In June 1985 Dr. Ride was assigned to the crew of STS 61-M. Mission training was terminated in January 1986 following the Space Shuttle Challenger accident. Dr. Ride served as a member of the Presidential Commission investigating the accident. Upon completion of the investigation she was assigned to NASA Headquarters as Special Assistant to the Administrator for long range and strategic planning.
In 1989, Dr. Ride joined the faculty at UCSD as a Professor of Physics and Director of the University of California’s California Space Institute. In 2001 she founded her own company, Sally Ride Science to pursue her long-time passion of motivating girls and young women to pursue careers in science, math and technology. The company creates entertaining science programs and publications for upper elementary and middle school students and their parents and teachers.
Long an advocate for improved science education, Dr. Ride has written five science books for children: To Space and Back; Voyager; The Third Planet; The Mystery of Mars; and Exploring Our Solar System. She has also initiated and directed education projects designed to fuel middle school students’ fascination with science.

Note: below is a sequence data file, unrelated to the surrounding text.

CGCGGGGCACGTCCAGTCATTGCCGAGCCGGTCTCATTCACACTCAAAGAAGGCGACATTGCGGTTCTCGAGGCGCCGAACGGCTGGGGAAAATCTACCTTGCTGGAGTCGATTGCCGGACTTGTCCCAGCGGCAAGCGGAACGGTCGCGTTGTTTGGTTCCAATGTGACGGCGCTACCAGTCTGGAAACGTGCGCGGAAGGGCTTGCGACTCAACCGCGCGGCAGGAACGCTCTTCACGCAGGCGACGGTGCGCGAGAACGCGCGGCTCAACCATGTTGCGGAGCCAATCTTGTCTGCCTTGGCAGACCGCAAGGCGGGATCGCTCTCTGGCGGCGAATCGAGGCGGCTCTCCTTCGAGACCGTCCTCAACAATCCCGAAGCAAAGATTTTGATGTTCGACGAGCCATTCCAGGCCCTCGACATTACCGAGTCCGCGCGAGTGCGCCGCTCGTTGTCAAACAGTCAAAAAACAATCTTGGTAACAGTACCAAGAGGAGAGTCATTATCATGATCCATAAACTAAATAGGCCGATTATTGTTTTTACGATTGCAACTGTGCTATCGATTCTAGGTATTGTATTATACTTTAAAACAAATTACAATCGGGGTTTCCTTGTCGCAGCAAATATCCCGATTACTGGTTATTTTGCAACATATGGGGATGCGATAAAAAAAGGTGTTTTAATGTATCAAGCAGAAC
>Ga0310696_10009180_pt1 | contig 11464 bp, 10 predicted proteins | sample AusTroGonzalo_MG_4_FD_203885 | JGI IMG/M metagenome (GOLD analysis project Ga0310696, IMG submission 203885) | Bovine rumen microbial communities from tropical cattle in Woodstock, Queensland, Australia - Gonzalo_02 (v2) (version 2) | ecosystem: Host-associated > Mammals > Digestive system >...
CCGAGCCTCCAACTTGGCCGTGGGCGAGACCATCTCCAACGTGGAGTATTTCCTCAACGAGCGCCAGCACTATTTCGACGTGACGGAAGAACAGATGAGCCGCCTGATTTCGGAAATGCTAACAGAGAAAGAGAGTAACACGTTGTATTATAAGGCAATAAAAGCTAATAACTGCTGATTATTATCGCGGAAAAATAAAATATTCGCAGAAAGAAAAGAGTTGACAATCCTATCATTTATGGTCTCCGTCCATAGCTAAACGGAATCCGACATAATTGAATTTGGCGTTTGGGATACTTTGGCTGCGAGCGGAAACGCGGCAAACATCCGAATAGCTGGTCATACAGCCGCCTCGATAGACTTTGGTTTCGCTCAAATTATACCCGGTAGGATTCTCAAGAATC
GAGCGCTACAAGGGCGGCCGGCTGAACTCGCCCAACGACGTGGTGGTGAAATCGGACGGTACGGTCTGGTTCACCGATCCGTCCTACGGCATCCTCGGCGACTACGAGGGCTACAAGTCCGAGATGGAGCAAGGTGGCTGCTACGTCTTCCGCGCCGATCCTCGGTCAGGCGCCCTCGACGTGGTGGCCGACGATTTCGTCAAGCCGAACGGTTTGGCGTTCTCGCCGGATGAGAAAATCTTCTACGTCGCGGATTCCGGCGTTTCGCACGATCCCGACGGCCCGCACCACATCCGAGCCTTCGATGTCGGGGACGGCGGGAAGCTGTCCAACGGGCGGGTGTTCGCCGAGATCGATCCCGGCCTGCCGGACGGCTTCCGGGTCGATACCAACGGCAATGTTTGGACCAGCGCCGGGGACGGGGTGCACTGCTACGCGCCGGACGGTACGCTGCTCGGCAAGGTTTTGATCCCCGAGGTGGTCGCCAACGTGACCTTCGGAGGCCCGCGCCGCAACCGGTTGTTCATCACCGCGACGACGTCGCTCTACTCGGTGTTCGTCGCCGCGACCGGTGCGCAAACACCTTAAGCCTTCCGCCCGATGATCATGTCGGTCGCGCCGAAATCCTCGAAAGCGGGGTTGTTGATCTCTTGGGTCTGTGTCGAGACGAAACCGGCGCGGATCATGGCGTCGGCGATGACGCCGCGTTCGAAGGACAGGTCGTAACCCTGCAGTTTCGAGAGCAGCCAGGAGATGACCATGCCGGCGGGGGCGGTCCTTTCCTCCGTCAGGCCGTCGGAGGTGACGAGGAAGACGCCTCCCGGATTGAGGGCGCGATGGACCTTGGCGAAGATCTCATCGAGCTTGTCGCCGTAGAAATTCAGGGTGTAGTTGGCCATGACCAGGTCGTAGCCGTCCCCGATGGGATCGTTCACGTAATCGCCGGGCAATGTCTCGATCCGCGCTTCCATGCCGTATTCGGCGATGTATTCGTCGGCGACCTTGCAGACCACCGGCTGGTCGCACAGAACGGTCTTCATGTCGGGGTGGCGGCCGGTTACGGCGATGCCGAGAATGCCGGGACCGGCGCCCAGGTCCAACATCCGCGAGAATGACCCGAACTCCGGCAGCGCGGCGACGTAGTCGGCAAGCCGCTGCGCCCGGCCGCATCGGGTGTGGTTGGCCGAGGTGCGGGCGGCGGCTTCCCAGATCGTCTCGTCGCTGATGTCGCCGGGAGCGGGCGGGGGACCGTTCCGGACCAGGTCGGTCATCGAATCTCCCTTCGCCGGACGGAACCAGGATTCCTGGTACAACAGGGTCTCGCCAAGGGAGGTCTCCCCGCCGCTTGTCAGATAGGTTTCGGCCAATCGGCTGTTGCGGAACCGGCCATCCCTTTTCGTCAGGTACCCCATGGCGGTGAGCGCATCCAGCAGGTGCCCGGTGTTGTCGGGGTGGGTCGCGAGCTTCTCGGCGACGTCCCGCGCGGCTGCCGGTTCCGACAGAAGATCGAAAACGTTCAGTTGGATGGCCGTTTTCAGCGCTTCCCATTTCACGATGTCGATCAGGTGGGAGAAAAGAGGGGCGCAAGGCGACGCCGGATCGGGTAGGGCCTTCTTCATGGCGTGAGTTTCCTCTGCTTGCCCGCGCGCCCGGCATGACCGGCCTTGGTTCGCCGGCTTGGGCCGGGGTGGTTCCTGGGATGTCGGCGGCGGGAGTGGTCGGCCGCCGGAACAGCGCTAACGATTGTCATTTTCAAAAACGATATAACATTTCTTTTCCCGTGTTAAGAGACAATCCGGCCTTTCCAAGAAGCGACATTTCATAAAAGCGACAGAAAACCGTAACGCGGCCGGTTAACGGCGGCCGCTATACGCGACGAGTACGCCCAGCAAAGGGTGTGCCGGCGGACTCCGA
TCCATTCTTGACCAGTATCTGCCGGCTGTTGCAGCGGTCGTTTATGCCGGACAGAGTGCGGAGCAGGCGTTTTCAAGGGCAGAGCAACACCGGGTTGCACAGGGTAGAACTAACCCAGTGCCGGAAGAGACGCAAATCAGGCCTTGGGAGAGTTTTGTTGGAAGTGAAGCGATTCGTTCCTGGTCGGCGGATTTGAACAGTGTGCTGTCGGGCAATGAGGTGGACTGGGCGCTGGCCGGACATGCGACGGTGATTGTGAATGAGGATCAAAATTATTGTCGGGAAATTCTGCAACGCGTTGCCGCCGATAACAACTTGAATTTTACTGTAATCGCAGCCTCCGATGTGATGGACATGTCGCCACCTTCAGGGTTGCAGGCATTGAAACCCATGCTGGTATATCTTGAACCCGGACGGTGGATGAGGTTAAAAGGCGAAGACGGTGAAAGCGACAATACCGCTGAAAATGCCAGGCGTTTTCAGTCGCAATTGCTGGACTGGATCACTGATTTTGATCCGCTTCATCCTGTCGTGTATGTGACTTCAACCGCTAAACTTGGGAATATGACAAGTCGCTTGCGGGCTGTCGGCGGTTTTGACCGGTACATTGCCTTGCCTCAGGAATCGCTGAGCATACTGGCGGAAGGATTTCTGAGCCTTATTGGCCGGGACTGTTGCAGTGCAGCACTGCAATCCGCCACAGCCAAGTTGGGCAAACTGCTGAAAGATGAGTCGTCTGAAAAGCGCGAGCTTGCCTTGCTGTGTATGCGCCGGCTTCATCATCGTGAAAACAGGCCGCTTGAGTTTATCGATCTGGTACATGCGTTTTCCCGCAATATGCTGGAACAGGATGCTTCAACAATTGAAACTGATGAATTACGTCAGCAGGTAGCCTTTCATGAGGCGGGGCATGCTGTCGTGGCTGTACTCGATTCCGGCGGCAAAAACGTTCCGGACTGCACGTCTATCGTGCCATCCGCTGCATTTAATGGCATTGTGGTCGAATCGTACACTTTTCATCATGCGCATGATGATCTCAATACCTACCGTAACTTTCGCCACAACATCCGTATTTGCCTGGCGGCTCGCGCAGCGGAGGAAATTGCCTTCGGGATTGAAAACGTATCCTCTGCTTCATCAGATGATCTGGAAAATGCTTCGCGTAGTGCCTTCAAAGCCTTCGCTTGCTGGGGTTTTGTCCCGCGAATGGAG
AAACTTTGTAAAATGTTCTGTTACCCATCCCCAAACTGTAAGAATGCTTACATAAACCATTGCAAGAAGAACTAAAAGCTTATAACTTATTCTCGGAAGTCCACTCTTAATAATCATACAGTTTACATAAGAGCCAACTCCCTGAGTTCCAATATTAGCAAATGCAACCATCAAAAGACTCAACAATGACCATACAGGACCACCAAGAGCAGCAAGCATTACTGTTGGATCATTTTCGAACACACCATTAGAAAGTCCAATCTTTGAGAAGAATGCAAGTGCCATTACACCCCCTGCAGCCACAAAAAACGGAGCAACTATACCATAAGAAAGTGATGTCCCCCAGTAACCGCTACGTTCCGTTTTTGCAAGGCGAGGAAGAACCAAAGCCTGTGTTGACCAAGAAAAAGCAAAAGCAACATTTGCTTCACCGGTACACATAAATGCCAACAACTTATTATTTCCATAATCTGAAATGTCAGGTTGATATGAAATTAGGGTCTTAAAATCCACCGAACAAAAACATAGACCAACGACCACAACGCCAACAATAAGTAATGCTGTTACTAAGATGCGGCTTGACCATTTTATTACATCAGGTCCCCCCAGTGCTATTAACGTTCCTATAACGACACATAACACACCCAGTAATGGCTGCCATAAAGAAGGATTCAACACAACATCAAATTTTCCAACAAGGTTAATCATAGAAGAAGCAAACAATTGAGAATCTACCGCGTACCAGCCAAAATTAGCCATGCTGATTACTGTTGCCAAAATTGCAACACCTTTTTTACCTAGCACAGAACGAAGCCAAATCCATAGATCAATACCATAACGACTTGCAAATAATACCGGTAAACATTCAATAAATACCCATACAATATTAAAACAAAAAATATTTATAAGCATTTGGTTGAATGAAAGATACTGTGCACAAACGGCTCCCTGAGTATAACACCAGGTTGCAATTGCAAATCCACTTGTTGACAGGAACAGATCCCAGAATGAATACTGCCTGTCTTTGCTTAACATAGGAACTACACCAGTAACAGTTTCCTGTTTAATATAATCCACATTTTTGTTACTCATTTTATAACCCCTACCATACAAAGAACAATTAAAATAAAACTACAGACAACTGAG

Dr. Ride has been a member of the President’s Committee of Advisors on Science and Technology and the National Research Council’s Space Studies Board, and has served on the Boards of the Congressional Office of Technology Assessment, the Carnegie Institution of Washington, and the NCAA Foundation. Dr. Ride was a Fellow of the American Physical Society, a member of the Pacific Council on International Policy, and served on the Boards of the Aerospace Corporation and the California Institute of Technology. She is the only person to have served on the Commissions investigating both the Space Shuttle Challenger and Columbia accidents.
Dr. Ride has received numerous honors and awards. She has been inducted into the National Women’s Hall of Fame and the Astronaut Hall of Fame, and has received the Jefferson Award for Public Service, the von Braun Award, the Lindbergh Eagle, and the NCAA’s Theodore Roosevelt Award. She has also twice been awarded the NASA Space Flight Medal.